With reference now to
As will be appreciated, Δ.1, will vary depending upon the specific section of fastener 2 that is analyzed. For example, the elongation in the upper portion of the fastener will tend to be different than that in the lower i.e. threaded portion of the fastener. However, within a given region, the percent elongation is substantially constant over that region. As will be described in greater detail herein below, the percent elongation over the upper region of the fastener, such as shown in
With reference to
With the single lever configuration shown in
With reference to
A datum rod 6 comprises a post 7 configured to extend a predetermined distance into section 4 a in the shank of the fastener. Different lengths of post 7 may be used to enable use of a standard size of load indicator 1 with various lengths of fasteners having various lengths of bore 4. Datum rod 6 further includes an annular rim 9 about the top of post 7. Pivot 10 and any portion of lever 8 may extend into the opening in the center of annular rim 9. Annular rim 9 serves to contact first end 12 of lever 8 independent of the orientation of load indicator 1 within bore 4. It is understood that datum rod 6 may include any other suitable feature for engaging lever 8 and may be configured for a particular orientation of load indicator 1 within bore 4. Datum rod 6 may anchored at its lower end in section 4 a and substantially free along the length of post 7 to convey elongation of bore 4 to load indicator 1.
With continued reference to
Second lever 16 may be sized and configured to provide any desired degree of response to movement of lever 1. For example, second pivot 18 may be positioned at the midpoint of second lever 16 or may be shifted towards one end to further amplify the response of second lever 16. For example, both levers 8 and 16 may produce amplified responses, with the sum response being significantly greater than that provided by a single lever of comparable length. Second lever 16 is depicted with second pivot 18 positioned adjacent first end 20 of second lever 16 to provide an amplified response at second end 22 of second lever 16. Bore section 4 c is sized to accommodate the amplified response movement of second lever 16.
With reference to
Load indicator 1 is advanced within bore 4 until first end 12 of lever 8 contacts datum rod 6. Load indicator 1 is further advanced until the second end 22 of second lever 16 indicates zero load on a visual scale associated with second lever 16. It is understood that any number of load indicator components may be suitably independently or jointly installed and adjusted to achieve calibration of load indicator 1. As datum rod 6 moves due to elongation of the fastener, second end 22 of second lever 16 travels along the visual scale to indicate the corresponding elongation or loading conditions.
Calibration of load indicator 1 may be performed by loading an associated fastener in a hydraulic testing fixture to apply a predetermined load while monitoring the response of load indicator 1. Levers 8 and 16 may be replaced or modified as needed to obtain proper calibration of load indicator 1. For example, lever 8 may be replaced with a lever having a slightly different amplification ratio to achieve a desired amplified response. Once load indicator 1 exhibits the desired amplified response, it may be locked within bore 4 to maintain proper calibration.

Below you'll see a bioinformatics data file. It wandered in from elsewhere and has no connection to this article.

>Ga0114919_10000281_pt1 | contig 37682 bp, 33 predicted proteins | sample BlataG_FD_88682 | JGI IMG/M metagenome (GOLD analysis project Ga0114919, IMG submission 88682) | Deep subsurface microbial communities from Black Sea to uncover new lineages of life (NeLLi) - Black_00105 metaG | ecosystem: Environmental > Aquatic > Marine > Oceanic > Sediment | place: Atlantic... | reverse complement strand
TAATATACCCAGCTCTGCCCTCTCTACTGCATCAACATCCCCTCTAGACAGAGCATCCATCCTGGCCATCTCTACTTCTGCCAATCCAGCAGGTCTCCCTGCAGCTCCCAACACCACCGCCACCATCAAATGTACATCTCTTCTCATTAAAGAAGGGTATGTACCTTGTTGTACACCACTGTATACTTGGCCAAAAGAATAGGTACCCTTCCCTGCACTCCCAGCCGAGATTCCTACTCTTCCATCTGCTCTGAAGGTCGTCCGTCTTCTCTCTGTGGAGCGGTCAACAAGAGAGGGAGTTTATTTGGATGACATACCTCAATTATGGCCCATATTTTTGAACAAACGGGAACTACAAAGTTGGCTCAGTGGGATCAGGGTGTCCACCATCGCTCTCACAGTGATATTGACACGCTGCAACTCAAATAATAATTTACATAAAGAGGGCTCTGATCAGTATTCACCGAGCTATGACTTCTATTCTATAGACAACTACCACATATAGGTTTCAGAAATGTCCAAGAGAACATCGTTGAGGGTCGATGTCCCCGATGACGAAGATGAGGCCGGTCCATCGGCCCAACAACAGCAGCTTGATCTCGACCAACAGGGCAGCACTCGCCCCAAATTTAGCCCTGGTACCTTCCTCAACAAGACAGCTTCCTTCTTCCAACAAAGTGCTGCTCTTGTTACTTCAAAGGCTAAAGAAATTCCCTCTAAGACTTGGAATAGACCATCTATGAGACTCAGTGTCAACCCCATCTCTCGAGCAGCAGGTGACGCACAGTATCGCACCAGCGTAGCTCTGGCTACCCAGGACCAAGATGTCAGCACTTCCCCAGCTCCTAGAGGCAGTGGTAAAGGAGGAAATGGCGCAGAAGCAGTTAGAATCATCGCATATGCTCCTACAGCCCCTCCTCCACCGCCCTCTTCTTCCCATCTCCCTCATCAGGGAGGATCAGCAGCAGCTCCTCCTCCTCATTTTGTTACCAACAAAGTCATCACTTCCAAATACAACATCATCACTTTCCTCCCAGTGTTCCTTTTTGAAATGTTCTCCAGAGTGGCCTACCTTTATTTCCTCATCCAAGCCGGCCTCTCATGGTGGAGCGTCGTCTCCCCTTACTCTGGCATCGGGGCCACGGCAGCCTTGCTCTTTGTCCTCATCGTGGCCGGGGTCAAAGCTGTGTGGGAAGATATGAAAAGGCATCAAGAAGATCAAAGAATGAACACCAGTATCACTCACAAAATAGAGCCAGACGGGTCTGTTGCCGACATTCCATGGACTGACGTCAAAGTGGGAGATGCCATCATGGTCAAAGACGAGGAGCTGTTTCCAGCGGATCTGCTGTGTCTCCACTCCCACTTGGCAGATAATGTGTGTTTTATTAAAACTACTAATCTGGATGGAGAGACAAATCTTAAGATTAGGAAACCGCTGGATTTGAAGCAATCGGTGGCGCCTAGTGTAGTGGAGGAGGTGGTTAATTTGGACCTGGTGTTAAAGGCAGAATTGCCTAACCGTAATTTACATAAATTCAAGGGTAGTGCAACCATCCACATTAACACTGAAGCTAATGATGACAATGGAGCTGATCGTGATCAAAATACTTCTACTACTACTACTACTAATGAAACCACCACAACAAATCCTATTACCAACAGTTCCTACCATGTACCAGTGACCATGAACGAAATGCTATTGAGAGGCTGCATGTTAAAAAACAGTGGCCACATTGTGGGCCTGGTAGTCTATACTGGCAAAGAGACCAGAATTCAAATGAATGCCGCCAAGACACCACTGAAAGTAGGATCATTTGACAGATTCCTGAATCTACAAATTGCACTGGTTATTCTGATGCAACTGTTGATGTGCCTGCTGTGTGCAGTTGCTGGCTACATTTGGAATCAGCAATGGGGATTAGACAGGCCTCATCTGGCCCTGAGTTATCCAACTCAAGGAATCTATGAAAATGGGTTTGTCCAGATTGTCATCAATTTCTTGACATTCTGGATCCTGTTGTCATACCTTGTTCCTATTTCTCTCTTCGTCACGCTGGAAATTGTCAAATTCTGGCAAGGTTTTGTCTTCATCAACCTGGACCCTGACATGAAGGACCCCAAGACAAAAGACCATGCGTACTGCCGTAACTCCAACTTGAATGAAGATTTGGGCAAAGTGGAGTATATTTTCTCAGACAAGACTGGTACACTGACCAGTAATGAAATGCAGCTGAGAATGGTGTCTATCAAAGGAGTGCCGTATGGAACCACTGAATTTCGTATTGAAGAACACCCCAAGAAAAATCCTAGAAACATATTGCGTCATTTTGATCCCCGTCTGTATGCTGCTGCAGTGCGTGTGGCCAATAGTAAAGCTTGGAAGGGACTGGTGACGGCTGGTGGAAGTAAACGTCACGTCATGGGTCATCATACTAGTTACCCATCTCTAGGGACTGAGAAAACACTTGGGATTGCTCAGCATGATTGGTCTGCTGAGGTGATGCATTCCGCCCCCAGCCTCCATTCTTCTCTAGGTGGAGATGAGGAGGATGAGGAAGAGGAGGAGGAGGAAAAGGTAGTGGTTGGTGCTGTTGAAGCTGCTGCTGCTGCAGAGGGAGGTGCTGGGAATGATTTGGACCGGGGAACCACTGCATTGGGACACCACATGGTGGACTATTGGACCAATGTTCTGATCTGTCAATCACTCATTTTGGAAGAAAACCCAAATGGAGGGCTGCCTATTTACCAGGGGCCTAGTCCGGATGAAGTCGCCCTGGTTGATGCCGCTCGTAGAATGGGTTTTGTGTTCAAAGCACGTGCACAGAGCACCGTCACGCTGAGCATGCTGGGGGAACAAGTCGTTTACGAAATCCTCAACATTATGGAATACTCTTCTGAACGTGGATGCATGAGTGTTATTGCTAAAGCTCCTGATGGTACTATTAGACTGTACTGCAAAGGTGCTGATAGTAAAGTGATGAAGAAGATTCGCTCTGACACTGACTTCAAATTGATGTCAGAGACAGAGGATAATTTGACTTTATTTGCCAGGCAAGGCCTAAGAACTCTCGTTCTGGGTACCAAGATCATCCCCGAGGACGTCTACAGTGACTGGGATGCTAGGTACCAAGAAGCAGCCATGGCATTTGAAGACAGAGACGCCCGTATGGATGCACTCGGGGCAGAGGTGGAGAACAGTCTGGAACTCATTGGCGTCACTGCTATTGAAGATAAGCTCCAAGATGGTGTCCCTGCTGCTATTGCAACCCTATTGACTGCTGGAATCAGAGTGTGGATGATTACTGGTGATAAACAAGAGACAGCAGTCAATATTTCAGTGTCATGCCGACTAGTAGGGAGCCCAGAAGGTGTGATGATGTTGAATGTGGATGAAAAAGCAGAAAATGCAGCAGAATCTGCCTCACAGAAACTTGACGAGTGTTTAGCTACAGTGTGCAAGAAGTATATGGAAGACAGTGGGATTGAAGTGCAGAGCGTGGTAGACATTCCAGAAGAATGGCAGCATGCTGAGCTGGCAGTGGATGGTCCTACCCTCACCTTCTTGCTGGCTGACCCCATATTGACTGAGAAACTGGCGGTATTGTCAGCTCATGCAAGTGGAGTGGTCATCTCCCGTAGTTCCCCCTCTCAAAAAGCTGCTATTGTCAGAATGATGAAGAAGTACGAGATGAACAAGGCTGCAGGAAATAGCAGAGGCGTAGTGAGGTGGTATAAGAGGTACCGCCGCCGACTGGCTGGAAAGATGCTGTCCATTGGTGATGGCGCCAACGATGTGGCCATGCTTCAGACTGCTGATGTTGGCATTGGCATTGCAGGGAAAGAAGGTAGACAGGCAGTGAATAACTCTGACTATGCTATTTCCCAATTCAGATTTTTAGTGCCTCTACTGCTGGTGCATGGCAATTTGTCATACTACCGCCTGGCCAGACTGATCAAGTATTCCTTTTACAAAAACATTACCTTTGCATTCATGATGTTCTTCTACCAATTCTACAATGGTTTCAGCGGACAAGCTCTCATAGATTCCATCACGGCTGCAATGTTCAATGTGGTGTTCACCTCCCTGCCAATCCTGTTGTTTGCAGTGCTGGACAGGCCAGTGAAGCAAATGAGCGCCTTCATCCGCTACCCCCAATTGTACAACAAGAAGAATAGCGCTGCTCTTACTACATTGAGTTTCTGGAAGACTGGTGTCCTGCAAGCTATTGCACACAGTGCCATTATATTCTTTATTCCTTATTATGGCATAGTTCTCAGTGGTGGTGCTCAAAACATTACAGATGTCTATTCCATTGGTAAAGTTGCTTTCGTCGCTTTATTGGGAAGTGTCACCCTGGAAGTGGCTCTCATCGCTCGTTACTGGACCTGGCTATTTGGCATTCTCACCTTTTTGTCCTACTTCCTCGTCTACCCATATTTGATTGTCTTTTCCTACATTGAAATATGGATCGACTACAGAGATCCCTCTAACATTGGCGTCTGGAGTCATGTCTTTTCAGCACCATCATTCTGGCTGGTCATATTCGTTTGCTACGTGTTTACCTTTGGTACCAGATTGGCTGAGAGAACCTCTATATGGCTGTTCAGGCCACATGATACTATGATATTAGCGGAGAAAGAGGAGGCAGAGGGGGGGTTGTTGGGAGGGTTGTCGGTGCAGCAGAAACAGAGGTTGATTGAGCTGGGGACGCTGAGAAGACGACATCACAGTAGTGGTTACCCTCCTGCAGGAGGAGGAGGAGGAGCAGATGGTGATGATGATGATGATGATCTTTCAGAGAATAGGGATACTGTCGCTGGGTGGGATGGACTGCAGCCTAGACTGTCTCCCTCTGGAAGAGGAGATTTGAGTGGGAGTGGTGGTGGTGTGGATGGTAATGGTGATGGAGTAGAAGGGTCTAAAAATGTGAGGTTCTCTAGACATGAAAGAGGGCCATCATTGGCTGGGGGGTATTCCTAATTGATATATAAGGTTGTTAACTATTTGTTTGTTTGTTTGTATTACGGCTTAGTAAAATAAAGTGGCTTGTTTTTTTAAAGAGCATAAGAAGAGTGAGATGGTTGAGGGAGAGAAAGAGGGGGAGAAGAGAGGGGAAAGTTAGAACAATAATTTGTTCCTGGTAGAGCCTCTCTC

With reference to
Load indicator 1 may be calibrated to about “0%,” indicating that no clamp load forces are present when installed in an unloaded fastener. Calibration may be suitably accomplished by varying the position of load indicator 1 within the fastener or the configuration of any of the components within load indicator 1. Incremental markings on visual scale 26 suitably allow an indication of intermediate fastener loads. Alternatively, a separable load indicator 1 may be calibrated during temporary mounting on a test fastener.
As previously discussed, upon tightening of a fastener 2 associated with load indicator 1, fastener 2 experiences tensile loading and elongates according to Hooke's Law. Elongation of fastener 2 results in movement of datum rod 6 causing the amplified response of levers 8 and 16 thereby moving second end 22 towards the “100%” designation on visual scale 26. Upon loosening of fastener 2, fastener 2 experiences a reduction in tensile loading and shortens in length. The shortening of fastener 2 increases the pressure against lever 8 moving second end 22 towards the “0%” designation on visual scale 26.
In an alternative embodiment, load indicator 1 may include or be attached to an electronic circuit or other mechanism for initiating auto shut-off of a pneumatic tightening tool or other powered tool to prevent over-tightening. Load indicator 1 can also be attached electronically to a remote reader for automated monitoring of the clamp load status of a large number of fasteners 2.
Bezel 28 may further include a series of fastener openings 32 and 34. Openings 32 and 34 may be threaded to retain fasteners therein or may simply permit installation of a fastener to be threaded into the head of fastener 2 or the end of an indicator housing. For example, openings 32 permit installation of fasteners configured to secure bezel 28 to fastener 2 using threaded holes in the head of fastener 2. Openings 34 are threaded and retain set screws or locking fasteners for locking bezel 28 into position with respect to fastener 2 or other indicator housing. For example, fasteners in openings 32 may be tightened until load indicator 1 provides a zero load reading and may then be locked in this calibrated position by tightening fasteners in openings 34, thereby locking bezel 28 in the calibrated position.
With reference now to
Bezel 28 may be mounted in a recess in the head of fastener 2 as shown in